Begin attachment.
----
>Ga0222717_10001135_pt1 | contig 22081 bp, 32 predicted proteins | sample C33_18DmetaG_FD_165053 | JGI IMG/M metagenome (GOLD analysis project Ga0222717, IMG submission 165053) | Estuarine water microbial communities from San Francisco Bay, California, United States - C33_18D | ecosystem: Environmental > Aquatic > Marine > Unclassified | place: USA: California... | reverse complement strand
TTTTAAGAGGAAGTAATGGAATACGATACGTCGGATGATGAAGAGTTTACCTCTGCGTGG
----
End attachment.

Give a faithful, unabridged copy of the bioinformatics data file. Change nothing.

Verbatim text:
>Ga0222717_10001135_pt1 | contig 22081 bp, 32 predicted proteins | sample C33_18DmetaG_FD_165053 | JGI IMG/M metagenome (GOLD analysis project Ga0222717, IMG submission 165053) | Estuarine water microbial communities from San Francisco Bay, California, United States - C33_18D | ecosystem: Environmental > Aquatic > Marine > Unclassified | place: USA: California... | reverse complement strand
TTTTAAGAGGAAGTAATGGAATACGATACGTCGGATGATGAAGAGTTTACCTCTGCGTGG